Cybele and Attis cult
Clement of Alexandria has the confessional formula of Cybele and Attiskultes handed down: "From the tympanum I ate / from the cymbal I drank, / the Kernos I carried around, / I got into the bridal chamber (pastas) down." For Cybele and Attis cult belonged to the so-called Taurobolium . The Christian writer Prudentius (4th century) described the rite: A bull is slaughtered on a kind of grate over a pit. The person to be baptized is in the pit below and can be sprinkled with the bull's blood. But one can also doubt that this taurobolium really belonged to the initiation in general. A bull sacrifice is expensive. It is also only attested in the case of priests who sacrificed the bull for their own good and for the good of the state.
Cretan Dionysus cult
The Christian writer Firmicius Maternus (4th century) reports on a strange initiation ritual of the Cretans. The custom refers to the sacred story that Dionysus was torn and devoured by the titans as a boy . Firmicius Maternus reports: “The inhabitants of Crete […] organize days of solemn funeral burials and fix an annual (sacrificial) celebration and a religious (initiation) consecration every three years, doing everything in sequence that the boy concludes done and suffered his death. They mangle a living bull with their teeth, which they represent the cruel meal (of the titans) in annual memory; and wailing loudly through the dark forests in confused shouts they imitate the lawn (of the titans?). "
Apparently the custom existed 700 years before, because in the "Cretan fragment" of Euripides tells an initiate of the Cretan Dionysus cult : "A holy 'causes life' I, / since I Myste of Idaean Zeus become / and Shepherd of at night wandering Zagreus . / (I have) served the meal of raw meat --- / and my name is Bakchos , since I / have been sanctified. ”The Cretan fragment seems to prove that the Cretan custom was actually an initiation ritual.
New religious movements and secret societies
Various New Religious Movements and Masonic Orders practice initiations. At Eckankar , the first two of up to twelve initiations are carried out by handing over a personal mantra . In Wicca , new members are accepted into the community through a multi-stage initiation process. Certain ritual acts are carried out and the new member is entrusted with religious secrets. The Mormonism knows the so-called endowment , a full set of ordinances to be kept secret, the first visit of a believer in the temple is made of and on that.
Some student associations know initiation rites in which members are accepted on probation ("acceptance"). After this trial period of one to four semesters, they are appointed full members from the status of “ Fux ” or “Fox” by means of an initiation called “Burschung” (“Reception”).
Initiation rituals are also common among youth gangs, whereby the candidate usually has to pass a " test of courage " (e.g. theft). Newcomers are also subjected to trials of disgust and violence in order to force their submission . In France these humiliation rituals are called " Bizutage ", in Brazil " Trote ".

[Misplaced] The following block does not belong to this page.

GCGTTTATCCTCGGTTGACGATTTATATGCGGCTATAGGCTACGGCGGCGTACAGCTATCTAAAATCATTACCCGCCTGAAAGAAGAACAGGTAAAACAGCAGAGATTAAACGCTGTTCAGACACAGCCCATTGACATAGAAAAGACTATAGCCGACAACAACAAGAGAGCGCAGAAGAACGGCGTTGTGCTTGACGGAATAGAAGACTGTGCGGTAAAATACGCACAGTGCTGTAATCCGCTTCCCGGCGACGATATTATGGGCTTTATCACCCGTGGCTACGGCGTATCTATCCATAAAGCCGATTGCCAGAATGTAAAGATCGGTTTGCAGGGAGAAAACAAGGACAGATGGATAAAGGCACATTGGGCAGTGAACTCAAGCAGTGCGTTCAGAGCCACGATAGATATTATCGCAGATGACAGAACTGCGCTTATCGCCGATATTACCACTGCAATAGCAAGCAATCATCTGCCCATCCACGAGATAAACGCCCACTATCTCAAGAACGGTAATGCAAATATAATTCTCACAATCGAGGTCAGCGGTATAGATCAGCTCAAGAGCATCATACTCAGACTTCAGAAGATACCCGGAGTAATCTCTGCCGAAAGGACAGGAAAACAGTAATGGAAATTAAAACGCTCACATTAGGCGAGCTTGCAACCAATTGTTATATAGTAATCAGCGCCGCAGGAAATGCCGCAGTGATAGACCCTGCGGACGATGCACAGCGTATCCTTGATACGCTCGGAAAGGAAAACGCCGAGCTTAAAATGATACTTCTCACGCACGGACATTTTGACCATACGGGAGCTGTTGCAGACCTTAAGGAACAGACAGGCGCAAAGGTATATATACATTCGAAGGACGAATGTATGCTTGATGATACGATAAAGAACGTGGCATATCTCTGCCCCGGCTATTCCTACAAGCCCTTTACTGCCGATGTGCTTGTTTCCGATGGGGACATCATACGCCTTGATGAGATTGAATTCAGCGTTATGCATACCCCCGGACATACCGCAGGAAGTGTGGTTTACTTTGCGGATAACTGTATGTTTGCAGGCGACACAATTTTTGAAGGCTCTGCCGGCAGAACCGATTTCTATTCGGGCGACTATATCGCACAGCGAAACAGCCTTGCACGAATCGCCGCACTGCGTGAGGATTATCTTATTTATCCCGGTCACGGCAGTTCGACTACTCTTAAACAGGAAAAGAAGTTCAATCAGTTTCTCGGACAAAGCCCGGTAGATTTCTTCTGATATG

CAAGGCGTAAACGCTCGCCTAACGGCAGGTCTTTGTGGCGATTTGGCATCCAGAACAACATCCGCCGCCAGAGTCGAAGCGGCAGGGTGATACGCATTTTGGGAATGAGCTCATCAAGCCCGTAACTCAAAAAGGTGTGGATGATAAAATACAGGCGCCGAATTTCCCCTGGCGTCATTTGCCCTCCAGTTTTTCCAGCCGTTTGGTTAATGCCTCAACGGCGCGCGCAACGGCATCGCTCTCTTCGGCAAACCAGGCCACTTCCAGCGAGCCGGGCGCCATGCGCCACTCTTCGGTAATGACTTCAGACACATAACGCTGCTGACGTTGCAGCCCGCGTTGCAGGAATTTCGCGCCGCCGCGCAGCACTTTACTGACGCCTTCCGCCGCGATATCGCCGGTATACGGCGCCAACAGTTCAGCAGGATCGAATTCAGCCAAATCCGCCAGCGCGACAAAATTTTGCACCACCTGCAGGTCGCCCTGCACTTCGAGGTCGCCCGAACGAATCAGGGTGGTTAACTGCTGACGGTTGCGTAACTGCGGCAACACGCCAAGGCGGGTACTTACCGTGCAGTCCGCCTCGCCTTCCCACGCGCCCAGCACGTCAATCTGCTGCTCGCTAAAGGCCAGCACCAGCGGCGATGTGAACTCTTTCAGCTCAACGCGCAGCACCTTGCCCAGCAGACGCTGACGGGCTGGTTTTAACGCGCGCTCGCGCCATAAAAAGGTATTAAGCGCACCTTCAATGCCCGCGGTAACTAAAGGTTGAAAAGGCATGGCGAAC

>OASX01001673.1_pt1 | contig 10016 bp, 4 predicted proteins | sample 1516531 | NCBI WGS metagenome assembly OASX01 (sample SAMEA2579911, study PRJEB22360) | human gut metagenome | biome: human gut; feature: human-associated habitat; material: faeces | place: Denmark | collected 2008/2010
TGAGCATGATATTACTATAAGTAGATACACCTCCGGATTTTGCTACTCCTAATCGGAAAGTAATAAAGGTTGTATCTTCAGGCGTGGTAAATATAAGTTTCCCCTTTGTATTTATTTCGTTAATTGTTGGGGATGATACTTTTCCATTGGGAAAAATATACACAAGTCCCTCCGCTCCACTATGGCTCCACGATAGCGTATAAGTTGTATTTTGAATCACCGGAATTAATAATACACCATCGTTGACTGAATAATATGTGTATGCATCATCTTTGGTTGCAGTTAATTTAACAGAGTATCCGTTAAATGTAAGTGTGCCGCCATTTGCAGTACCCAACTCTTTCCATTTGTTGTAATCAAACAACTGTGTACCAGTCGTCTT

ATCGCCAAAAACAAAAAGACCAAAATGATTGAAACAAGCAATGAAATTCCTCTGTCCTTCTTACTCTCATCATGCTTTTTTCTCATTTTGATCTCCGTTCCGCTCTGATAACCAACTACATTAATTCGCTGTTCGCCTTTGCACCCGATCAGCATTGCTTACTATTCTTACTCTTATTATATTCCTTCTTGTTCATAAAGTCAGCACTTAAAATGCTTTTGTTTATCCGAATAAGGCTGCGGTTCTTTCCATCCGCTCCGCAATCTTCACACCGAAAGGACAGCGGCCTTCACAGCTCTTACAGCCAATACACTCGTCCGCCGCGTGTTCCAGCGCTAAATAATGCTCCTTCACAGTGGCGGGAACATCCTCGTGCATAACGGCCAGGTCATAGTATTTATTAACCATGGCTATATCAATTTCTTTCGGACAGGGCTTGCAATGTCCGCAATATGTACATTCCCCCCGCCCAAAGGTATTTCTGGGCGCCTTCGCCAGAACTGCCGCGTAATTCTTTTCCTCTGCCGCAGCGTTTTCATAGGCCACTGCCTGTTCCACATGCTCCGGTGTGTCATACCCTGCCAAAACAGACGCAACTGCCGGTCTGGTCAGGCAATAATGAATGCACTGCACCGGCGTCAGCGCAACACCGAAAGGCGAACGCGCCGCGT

- Equator Baptism
- Dismissal candidate and Dedovshchina
- Code Red
- Festival of Neptune , Baiame
- Hero's journey , vision search
- Michael Birnthaler : experiential education and initiation. The roots of experiential education in the mystery schools. Edition EOS, Freiburg 2016, ISBN 978-3-945132-03-6 .
- Gisela Bleibtreu-Ehrenberg : Manhood rites. On institutional pederasty among Papuans and Melanesians. Ullstein, Frankfurt 1980, ISBN 3-548-35066-6 .
- Felix Speiser : About the initiations in Australia and Melanesia. (= Negotiations of the Natural Research Society in Basel ). Basel 1929.
- Robert Bly : Eisenhans. A book about men. Knaur, Munich 1993, ISBN 3-426-84017-0 .
- Mircea Eliade : The Mystery of Rebirth. Initiation rites, their cultural and religious significance. Rascher, Zurich a. a. 1961 (original: Rites and Symbols of Initiation. The Mysteries of Birth and Rebirth. Reprint: Spring, Putnam 2003, ISBN 0-88214-358-1 ).
- Leo Frobenius : The Age of the Sun God. Reimer, Berlin 1904.
- Arnold van Gennep : Rites of passage. Emphasis. Campus, Frankfurt 1986, ISBN 3-593-36248-1 (French 1909: Les rites de passage ).
- Ken Wilber : Eros, Cosmos, Logos. A millennium vision. Fischer, Frankfurt 2001, ISBN 3-596-14974-6 .
- Admission ritual for student associations ( memento from September 13, 2008 in the Internet Archive )
- Transition ceremony and initiation in matriarchal society
- Ralf Oberndörfer, The Oral Examination in the First State Examination as an Initiation Ritual (PDF file; 38 kB)
- Rainer Neu : Initiation rite. In: Michaela Bauks, Klaus Koenen, Stefan Alkier (eds.): The scientific biblical lexicon on the Internet (WiBiLex), Stuttgart 2006 ff. Article created: March 2013.
- Mircea Eliade: The Mystery of Rebirth. Zurich 1961, p. 57
- Carl Gustav Jung: Symbols of Change. Collected Works, Volume 5. Freiburg 1973, z. BS 531
- Ovid, Festkalender 3,771.
- Annette Hupfloher: Cults in Sparta during the imperial period: A reconstruction based on the priesthood . Akademie Verlag, Berlin 2000, ISBN 3-05-003548-X , p. 45 ( limited preview in Google Book search).
- Hans Kloft: Mystery Cults of Antiquity. Munich 2003, p. 85
- Apuleius, Metamorphoses 11.23.
- Albrecht Dietrich: A Mithrasliturgie. Berlin 1923, p. 15
- Clement of Alexandria, Protrepticus 15.1.
- Hugo Hepding : Attis, his myths and his cult. Gießen 1903, p. 88, with a compilation of all inscriptions of this kind
- Firmicius Maternus: About the error of pagan religion. Translated by A. Müller. P. 28
- H. Kloft: Mystery Cults of Antiquity. Munich 2003, p. 27